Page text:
WASHINGTON, May 10 (Xinhua) -- American scientists identified how a flesh-eating germ wreaked massive tissue damages, pointing to new ways to contain it.
A study published on Thursday in the journal Cell revealed that the bacterium, known as Streptococcus pyogenes, leading cause of the fatal disease necrotizing fasciitis, hijacked neurons and exploited the normal communication that occurred between the nervous and immune systems during injury or infection.
The study also suggested two distinct approaches involving nerve modulation to avert disease and treat these infections in mice. If replicated successfully in larger animals and in humans, these treatments could be used to block the germ's dangerous moves, prevent widespread infections and halt disease progression, according to the researchers.
Flesh-eating infections usually start with intense localized pain that is swiftly followed by the rapid death of connective and muscle tissue, rendering prompt treatment a challenge, claiming the lives of as many as three in 10 people who get the disease.
Those who survive typically need radical, sometimes disfiguring, surgery to excise diseased muscle and connective tissue. In some cases, the disease causes such extensive damage that it may lead to limb amputation.
When the body is injured, the nervous system would send two separate memos. One of them goes to the brain, telling it that something is wrong, triggering the sensation of pain.
The other goes to the immune system, telling it stay away, preventing an overactive immune system can inflict serious collateral damage on healthy tissue when it deploys an army of disease-fighting cells.
It is precisely this normal part of the crosstalk between the two systems that the germ behind flesh-eating disease exploits to avoid immune destruction, the researchers have found.
The study's senior investigator Isaac Chiu, assistant professor of microbiology and immunobiology at Harvard Medical School, and his colleagues injected mice with bacterial strains that came from patients with invasive strep infections, including necrotizing fasciitis.
An initial set of experiments identified the bacterial toxin streptolysin S as the key catalyst triggering pain and the ensuing immune-silencing cascade inside neurons.
Mice infected with bacteria genetically modified to lack the toxin showed no signs of pain with infection, nor did they develop invasive disease.
But when re-infected with mutant germs reengineered to make the toxin, the animals developed full-blown disease. When researchers gave mice a neutralizing antibody that inactivated streptolysin S, the animals showed fewer symptoms suggestive of pain, indicating this toxin is a key driver of pain.
Chiu's study showed that once in contact with neurons, streptolysin S prompts them to dispatch a pain signal to the brain alerting it that something is wrong, while at the same time inducing them to release a nerve chemical, the neurotransmitter CGRP (calcitonin gene-related peptide), to keep the immune system at bay.
Experiments showed that CGRP actively interferes with the body's immune defenses in two ways.
First, it impedes the body's ability to summon disease-fighting immune cells called neutrophils to the site of infection.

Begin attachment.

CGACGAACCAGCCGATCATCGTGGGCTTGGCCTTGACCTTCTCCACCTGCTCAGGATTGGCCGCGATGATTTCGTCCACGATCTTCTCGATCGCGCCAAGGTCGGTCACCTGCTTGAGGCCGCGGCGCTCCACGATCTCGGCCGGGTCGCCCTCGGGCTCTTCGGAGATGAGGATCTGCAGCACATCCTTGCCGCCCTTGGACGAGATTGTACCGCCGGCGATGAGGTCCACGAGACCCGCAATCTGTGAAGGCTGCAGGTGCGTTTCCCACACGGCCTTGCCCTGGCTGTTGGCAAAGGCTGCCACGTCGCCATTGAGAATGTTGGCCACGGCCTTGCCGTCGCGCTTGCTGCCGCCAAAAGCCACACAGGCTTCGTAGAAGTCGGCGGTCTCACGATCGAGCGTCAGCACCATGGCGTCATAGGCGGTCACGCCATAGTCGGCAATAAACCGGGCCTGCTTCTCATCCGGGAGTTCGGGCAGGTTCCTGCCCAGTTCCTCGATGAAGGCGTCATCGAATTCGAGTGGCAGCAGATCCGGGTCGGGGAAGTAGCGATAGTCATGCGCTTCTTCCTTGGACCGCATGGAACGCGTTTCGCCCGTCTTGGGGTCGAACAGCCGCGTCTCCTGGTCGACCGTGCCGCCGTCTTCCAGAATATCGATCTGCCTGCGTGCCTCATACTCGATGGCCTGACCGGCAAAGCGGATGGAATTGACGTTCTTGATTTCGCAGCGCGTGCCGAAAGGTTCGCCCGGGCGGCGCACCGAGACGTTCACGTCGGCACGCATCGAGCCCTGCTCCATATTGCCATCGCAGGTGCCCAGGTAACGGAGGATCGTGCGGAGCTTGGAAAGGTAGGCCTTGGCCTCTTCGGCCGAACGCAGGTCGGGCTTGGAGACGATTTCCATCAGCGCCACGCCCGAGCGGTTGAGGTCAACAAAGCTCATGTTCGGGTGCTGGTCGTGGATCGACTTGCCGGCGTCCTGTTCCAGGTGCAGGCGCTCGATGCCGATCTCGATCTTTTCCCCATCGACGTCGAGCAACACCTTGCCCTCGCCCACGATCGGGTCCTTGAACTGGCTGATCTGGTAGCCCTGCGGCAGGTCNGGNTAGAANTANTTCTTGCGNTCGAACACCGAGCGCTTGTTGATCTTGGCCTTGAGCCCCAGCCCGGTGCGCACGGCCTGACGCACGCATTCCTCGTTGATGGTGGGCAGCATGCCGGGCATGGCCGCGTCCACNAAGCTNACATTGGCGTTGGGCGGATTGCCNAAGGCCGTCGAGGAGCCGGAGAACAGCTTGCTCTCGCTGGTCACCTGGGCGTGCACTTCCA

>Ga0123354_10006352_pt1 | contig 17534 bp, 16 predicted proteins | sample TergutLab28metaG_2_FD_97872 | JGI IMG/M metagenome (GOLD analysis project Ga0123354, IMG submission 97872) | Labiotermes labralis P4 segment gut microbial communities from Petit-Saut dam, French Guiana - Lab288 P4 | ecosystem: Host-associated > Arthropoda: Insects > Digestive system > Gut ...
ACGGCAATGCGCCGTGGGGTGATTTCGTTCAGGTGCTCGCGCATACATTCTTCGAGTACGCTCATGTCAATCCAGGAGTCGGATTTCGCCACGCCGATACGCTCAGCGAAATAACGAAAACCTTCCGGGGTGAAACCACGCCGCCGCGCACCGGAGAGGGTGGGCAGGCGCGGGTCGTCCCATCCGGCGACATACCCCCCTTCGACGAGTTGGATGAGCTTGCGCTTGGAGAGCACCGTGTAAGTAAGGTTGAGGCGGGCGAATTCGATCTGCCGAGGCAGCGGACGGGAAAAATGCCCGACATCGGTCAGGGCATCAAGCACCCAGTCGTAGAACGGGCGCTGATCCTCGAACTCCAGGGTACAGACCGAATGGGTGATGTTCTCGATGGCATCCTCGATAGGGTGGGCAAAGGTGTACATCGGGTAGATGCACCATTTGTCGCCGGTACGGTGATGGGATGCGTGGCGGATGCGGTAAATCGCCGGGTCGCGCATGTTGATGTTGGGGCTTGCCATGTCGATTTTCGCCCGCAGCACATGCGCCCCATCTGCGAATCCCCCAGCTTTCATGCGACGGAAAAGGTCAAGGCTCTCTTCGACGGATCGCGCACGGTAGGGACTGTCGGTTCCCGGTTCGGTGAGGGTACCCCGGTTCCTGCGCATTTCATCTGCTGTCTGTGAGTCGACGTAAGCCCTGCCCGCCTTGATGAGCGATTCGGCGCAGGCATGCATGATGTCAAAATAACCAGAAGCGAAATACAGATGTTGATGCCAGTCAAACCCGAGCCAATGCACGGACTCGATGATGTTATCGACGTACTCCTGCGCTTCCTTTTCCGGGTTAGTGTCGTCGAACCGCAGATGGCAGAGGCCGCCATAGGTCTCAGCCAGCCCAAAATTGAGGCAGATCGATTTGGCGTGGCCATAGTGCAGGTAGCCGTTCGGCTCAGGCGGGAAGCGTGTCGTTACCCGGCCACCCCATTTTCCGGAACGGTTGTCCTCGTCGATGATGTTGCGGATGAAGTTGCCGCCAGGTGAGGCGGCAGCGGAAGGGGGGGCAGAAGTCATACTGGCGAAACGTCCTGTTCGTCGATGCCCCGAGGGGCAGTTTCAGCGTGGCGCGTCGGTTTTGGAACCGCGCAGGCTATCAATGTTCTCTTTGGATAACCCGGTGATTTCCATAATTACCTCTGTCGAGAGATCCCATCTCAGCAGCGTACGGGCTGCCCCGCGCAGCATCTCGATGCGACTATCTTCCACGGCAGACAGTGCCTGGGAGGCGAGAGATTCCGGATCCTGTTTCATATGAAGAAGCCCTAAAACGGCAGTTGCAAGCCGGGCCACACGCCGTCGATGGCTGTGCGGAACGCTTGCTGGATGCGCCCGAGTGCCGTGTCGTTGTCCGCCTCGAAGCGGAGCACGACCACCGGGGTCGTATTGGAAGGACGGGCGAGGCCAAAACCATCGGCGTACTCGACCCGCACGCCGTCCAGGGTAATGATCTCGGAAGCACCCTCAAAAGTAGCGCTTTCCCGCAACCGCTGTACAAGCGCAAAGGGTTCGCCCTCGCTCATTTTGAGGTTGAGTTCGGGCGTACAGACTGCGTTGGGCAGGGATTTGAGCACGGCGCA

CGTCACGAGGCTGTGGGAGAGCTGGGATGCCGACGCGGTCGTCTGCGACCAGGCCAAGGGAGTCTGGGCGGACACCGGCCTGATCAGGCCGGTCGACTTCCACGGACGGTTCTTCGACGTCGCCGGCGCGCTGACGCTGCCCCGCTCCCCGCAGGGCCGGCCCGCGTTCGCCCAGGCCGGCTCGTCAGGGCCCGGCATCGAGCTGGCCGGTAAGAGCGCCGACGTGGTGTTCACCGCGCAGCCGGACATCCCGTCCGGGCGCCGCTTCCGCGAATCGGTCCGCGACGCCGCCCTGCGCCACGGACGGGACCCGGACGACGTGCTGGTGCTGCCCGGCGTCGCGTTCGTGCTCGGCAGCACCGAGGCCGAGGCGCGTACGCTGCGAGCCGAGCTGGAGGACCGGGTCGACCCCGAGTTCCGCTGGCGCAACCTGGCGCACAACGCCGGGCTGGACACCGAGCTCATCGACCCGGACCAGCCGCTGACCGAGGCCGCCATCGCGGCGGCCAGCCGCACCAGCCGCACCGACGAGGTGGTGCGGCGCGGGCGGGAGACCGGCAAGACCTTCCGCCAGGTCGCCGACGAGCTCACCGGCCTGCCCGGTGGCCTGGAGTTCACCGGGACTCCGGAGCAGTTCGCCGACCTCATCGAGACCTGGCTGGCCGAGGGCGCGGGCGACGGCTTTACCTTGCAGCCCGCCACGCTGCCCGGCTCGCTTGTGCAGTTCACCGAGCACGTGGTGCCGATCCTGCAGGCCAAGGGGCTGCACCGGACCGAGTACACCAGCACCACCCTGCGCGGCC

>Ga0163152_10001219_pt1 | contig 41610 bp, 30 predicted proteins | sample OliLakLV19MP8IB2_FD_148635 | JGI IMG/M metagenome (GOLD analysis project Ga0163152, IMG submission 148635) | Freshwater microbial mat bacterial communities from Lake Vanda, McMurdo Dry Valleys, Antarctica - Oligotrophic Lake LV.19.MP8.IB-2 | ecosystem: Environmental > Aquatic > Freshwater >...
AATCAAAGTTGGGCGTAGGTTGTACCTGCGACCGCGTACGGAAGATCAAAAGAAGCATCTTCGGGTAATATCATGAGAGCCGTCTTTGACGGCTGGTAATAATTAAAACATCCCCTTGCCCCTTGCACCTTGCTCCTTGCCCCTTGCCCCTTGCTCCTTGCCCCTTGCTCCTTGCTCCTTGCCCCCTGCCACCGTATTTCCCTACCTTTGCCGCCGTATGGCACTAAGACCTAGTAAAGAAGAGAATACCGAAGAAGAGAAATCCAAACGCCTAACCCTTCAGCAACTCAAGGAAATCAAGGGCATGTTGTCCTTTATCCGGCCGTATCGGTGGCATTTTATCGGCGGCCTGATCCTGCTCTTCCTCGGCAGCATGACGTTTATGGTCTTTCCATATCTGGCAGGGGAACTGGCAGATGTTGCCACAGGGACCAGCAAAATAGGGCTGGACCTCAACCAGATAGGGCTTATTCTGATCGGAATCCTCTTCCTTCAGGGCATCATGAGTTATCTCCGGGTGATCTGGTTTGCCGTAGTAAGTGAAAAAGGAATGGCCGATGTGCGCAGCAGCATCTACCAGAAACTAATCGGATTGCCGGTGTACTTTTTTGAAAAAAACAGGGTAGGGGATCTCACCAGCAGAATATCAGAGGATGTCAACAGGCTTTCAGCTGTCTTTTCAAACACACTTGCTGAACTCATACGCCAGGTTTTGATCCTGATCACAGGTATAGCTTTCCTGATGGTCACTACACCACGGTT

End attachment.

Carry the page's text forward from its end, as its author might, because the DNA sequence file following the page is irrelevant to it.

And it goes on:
Second, it inhibits any neutrophils that manage to make their way to the epicenter of infection from releasing an enzyme that secretes a bleach-like, germ-killing substance.
In the case of clean, uninfected wounds, this is precisely the right response needed to prevent tissue-damaging inflammation caused by an overactive immune system, Chiu said.
However, when infected with the germ, it allows the strep bacterium to continue unhindered on its tissue-damaging march.
The absence of inflammation-inducing neutrophils at the site infection may explain why, in the early stages of necrotizing fasciitis, patients tend to experience intense pain but without the heavy swelling, redness and overall inflammation that develop when bacteria-gobbling neutrophils rush to the wound.
The scientists injected a group of mice with the nerve-blocking substance botulinum neurotoxin A, the active ingredient in cosmetic products that temporarily remove facial wrinkles.
A week after getting the nerve-block injections, animals were infected with the disease-causing bacterium.
Compared with mice that didn't get nerve-block injections, pretreated mice developed only minimal wounds that never progressed to full-blown disease.
In another experiment, researchers administered botulinum injections not before but immediately after infection. Again, the nerve-block injections controlled the spread of infection, resulting only in small localized lesions.
A third group of mice got the nerve-block injections with some delay, two days after infection and once they had already developed a wound. The injection essentially stopped infection in its tracks and averted further damage to muscle and soft tissue.
In a final set of experiments, the researchers blocked CGRP's immune-suppressing activity by treating mice either with an injectable or ingestible form of the CGRP-blocking molecules.
This treatment rendered immune cells deaf to the "stop" signal sent by the neurons and successfully prevented the spread of necrotizing fasciitis in mice infected with the disease-causing bacterium.
Botulinum injections are already approved by the Food and Drug Administration (FDA) for a variety of cosmetic and therapeutic uses, including the treatment of migraine. CGRP blockers are nearing FDA approval as migraine treatment.
The results indicate that both the injectable nerve-block approach and antibody or other drug-based treatments against CGRP hold therapeutic promise for necrotizing fasciitis, the team said.